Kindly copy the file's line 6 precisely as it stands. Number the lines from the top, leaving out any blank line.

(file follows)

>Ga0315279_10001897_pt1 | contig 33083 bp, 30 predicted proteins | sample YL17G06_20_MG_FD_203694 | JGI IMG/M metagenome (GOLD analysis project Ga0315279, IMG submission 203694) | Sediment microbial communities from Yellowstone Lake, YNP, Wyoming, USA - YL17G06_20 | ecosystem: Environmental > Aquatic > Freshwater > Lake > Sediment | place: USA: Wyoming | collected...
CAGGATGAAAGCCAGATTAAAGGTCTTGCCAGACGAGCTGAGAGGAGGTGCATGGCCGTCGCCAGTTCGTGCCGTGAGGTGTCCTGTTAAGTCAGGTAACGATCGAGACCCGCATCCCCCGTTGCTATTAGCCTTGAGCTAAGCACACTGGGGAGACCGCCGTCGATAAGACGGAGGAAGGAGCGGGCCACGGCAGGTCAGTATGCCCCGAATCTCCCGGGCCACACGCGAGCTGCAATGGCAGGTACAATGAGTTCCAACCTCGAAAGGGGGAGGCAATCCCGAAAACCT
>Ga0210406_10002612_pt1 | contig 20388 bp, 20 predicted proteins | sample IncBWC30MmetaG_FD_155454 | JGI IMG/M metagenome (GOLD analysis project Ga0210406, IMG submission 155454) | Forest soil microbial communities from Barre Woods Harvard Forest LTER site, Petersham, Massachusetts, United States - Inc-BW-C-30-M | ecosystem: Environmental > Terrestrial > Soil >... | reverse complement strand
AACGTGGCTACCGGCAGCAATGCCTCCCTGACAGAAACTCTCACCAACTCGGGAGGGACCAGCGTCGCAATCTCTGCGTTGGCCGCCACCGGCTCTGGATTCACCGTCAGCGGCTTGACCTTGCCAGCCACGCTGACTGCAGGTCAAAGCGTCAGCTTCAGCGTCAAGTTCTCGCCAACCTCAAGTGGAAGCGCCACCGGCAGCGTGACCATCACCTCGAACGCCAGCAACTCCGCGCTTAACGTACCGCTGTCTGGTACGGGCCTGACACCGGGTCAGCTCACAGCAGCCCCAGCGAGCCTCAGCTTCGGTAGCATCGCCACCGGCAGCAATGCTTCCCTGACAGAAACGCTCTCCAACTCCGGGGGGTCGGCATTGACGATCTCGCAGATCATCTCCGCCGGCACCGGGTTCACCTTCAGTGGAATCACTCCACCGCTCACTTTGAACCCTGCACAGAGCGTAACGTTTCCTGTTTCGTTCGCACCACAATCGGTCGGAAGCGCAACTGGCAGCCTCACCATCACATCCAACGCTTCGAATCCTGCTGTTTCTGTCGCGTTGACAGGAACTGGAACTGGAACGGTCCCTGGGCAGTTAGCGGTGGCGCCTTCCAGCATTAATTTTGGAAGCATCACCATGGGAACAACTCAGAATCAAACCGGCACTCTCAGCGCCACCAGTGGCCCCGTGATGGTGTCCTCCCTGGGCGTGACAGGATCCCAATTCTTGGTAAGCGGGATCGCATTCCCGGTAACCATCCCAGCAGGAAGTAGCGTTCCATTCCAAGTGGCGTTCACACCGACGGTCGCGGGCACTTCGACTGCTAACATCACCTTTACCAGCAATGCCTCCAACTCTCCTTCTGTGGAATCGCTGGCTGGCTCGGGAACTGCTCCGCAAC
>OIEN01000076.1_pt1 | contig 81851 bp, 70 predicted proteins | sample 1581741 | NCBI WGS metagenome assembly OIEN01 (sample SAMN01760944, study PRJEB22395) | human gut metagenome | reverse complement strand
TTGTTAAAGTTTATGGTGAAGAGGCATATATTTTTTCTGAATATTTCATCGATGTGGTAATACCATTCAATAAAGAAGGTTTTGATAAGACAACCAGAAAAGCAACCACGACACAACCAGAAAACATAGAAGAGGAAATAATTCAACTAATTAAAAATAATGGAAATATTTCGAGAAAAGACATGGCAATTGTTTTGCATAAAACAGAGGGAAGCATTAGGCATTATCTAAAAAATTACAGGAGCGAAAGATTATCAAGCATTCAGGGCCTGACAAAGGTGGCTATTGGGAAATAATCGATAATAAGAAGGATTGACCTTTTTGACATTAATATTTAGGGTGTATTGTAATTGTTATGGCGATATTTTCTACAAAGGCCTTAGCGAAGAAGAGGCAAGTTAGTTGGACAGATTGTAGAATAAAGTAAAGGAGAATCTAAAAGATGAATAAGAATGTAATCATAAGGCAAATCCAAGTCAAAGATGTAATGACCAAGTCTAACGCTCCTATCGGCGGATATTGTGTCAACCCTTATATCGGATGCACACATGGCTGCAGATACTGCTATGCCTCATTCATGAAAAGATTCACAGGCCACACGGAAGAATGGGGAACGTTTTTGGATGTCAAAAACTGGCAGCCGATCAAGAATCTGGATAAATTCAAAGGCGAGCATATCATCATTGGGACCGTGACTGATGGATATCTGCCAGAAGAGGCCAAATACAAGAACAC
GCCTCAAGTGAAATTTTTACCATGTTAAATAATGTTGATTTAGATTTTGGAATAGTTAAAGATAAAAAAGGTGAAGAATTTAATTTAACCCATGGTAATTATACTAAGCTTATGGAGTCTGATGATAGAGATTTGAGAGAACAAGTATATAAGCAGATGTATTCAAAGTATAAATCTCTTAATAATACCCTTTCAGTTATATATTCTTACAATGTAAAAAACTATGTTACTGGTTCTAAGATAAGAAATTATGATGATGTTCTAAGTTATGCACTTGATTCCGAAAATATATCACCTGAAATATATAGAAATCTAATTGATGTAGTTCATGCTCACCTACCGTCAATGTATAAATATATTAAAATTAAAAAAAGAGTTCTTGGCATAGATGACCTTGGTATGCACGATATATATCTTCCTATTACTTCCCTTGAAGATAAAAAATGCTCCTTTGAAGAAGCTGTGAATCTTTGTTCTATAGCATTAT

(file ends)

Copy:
TTGTTAAAGTTTATGGTGAAGAGGCATATATTTTTTCTGAATATTTCATCGATGTGGTAATACCATTCAATAAAGAAGGTTTTGATAAGACAACCAGAAAAGCAACCACGACACAACCAGAAAACATAGAAGAGGAAATAATTCAACTAATTAAAAATAATGGAAATATTTCGAGAAAAGACATGGCAATTGTTTTGCATAAAACAGAGGGAAGCATTAGGCATTATCTAAAAAATTACAGGAGCGAAAGATTATCAAGCATTCAGGGCCTGACAAAGGTGGCTATTGGGAAATAATCGATAATAAGAAGGATTGACCTTTTTGACATTAATATTTAGGGTGTATTGTAATTGTTATGGCGATATTTTCTACAAAGGCCTTAGCGAAGAAGAGGCAAGTTAGTTGGACAGATTGTAGAATAAAGTAAAGGAGAATCTAAAAGATGAATAAGAATGTAATCATAAGGCAAATCCAAGTCAAAGATGTAATGACCAAGTCTAACGCTCCTATCGGCGGATATTGTGTCAACCCTTATATCGGATGCACACATGGCTGCAGATACTGCTATGCCTCATTCATGAAAAGATTCACAGGCCACACGGAAGAATGGGGAACGTTTTTGGATGTCAAAAACTGGCAGCCGATCAAGAATCTGGATAAATTCAAAGGCGAGCATATCATCATTGGGACCGTGACTGATGGATATCTGCCAGAAGAGGCCAAATACAAGAACAC